The Drom studio will be open to anyone interested in the music of national minorities.
In addition to co-operating with ethnic minorities in nearby Slovakia, Austria and Hungary, the Drom studio will provide – both technically and personally – for the of various types of ensemble. It will be able to record both acoustic (i.e. traditional Romany folklore) and electronic music (i.e. pop, techno, rock etc).
The studio will also create employment for the Romany community. It will recruit local Roms for four staff positions.
At the same time, the studio will serve as an educational facility. It will offer courses for sound engineers and arts managers. And Drom will cooperate with the Job Center in Brno and two projects associated with the Selby Centre in London, the Haringey Community Arts Programme and the European Union-funded Music Business course Europe on developing a re-qualification program for the unemployed.
D. Partnerships
Fundraising for the Drom recording studio will be supported by the video documentary ARTS OF TOLERANCE which is being produced by The Fund for New Performance/Video, New York as a part of The Stories Exchange Project. As noted above, the film will feature Drom musicians and will be broadcast on European and American television and also, in part, on the Internet.
Drom has established a link with the Financial Department of GE Capital Bank which will assist the project with the design of business plans.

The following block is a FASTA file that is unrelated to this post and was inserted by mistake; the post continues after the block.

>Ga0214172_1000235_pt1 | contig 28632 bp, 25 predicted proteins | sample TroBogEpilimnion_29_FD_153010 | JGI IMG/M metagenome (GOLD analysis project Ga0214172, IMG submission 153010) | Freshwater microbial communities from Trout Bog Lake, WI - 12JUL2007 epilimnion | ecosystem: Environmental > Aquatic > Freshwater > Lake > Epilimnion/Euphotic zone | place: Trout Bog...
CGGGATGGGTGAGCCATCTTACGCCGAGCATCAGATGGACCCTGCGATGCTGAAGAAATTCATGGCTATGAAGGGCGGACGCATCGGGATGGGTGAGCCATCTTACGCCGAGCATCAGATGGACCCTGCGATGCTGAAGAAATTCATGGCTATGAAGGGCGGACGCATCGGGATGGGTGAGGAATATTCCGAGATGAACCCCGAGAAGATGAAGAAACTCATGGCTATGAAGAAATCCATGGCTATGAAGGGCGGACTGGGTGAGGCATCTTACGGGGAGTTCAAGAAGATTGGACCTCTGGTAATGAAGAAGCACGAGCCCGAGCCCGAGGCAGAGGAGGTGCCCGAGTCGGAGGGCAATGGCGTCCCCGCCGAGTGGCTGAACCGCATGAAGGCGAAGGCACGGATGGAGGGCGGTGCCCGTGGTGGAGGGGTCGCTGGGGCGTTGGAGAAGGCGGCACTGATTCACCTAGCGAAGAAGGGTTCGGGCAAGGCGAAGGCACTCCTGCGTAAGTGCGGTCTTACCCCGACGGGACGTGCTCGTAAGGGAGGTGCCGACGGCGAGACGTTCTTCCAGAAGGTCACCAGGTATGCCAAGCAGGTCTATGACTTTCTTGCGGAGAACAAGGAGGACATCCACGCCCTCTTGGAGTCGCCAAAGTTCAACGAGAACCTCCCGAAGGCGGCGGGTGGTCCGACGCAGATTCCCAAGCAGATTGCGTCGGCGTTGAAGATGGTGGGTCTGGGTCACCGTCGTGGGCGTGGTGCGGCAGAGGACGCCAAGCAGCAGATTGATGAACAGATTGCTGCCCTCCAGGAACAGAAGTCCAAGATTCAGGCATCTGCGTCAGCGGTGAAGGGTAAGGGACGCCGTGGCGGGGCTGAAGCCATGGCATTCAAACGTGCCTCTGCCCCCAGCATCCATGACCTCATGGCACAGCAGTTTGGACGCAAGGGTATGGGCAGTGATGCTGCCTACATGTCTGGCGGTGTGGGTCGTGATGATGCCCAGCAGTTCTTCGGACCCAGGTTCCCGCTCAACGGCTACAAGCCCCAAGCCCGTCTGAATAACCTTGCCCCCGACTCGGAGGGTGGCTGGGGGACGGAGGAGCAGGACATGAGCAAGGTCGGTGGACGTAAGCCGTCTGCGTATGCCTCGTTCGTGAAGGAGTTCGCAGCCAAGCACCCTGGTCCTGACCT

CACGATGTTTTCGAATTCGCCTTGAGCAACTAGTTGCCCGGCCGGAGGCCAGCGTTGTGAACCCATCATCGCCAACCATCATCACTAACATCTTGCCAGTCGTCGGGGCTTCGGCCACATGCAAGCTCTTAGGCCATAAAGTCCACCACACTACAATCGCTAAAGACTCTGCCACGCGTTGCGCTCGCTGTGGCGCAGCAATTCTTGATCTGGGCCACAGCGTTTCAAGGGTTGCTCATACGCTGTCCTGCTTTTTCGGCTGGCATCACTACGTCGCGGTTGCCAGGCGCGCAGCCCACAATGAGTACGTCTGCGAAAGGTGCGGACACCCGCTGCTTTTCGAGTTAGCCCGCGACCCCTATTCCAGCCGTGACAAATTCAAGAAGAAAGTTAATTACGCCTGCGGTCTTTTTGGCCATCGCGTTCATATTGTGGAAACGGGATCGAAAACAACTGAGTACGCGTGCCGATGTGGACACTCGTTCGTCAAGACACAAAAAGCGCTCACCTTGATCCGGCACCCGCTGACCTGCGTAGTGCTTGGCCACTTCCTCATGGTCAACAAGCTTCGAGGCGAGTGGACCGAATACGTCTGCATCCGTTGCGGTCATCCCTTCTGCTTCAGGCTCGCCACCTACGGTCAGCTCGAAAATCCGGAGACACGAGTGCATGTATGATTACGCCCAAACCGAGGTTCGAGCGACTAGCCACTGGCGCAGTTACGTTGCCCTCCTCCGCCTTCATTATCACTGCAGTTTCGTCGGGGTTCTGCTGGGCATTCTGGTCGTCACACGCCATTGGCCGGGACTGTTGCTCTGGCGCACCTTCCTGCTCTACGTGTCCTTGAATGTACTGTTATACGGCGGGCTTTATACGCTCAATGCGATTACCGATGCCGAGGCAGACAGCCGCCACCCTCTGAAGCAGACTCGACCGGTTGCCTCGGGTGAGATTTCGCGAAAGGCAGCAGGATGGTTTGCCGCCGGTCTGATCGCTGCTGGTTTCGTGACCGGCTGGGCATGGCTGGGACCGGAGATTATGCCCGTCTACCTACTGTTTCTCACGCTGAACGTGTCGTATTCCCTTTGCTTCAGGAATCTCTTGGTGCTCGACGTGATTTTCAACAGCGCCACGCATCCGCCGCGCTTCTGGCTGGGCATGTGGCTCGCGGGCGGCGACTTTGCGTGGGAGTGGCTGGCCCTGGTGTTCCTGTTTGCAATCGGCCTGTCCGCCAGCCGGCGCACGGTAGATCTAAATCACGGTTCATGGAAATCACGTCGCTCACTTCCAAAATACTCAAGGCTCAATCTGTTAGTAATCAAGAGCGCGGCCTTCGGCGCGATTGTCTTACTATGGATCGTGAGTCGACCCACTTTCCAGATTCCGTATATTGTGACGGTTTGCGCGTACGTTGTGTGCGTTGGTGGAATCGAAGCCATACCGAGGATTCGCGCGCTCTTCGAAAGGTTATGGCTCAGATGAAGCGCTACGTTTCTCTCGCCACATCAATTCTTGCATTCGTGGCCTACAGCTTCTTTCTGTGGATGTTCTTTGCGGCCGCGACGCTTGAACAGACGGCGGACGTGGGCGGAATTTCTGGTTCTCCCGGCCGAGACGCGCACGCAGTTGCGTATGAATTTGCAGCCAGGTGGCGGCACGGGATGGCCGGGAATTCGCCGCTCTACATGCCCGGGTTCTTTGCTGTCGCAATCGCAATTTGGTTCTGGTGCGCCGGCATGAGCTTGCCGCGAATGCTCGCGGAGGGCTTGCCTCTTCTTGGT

EDS Czech Republic is expecting from Drom a plan for a computer network that will link the Drom recording studio with other organizations, schools, museums and libraries throughout the Czech Republic.
An Internet discussion forum on the topic of the Drom recording studio project is located at a Stories Exchange Project Web-site:
Stories and discussions related to the vision and strategies of the Drom studio can be found here at the Project’s primary Web-site. In the section Stories and Responses choose the following menus and stories:
The Broken Mirror
“Hearing the music really opened the kids up” (comments on the Drom Music Studio project by Monika Horakova, Member of the Czech Parliament)
“His tunes meant bread, water, fire, rain and sun”
The Holocaust
“How to do something as good as Terezin with the Romany Holocaust” (a discussion during in September 2000 involving the Director of the Museum of Romany Culture)
“How lucky I am to be doing what I’m doing” (comments by Ronan Lefkowitz, violinist in the Boston Symphony Orchestra who played in Terezin with the Hrisko dulcimer ensemble during ARTS OF TOLERANCE.)
“He lost his own life trying to save the violin that had been his livelihood
“May his hand with the bow in it do what he wants”
The Broken Mirror
“He noticed a hand-carved violin on the kitchen table”
Attachment I
“Roms and World Music”
Tomás SenkyríkMuseum of Romany Culture, Brno
Music has always been closely connected with Romany life. It is a crucial component of Romany identity, and one of the most typical manifestations of Romany culture.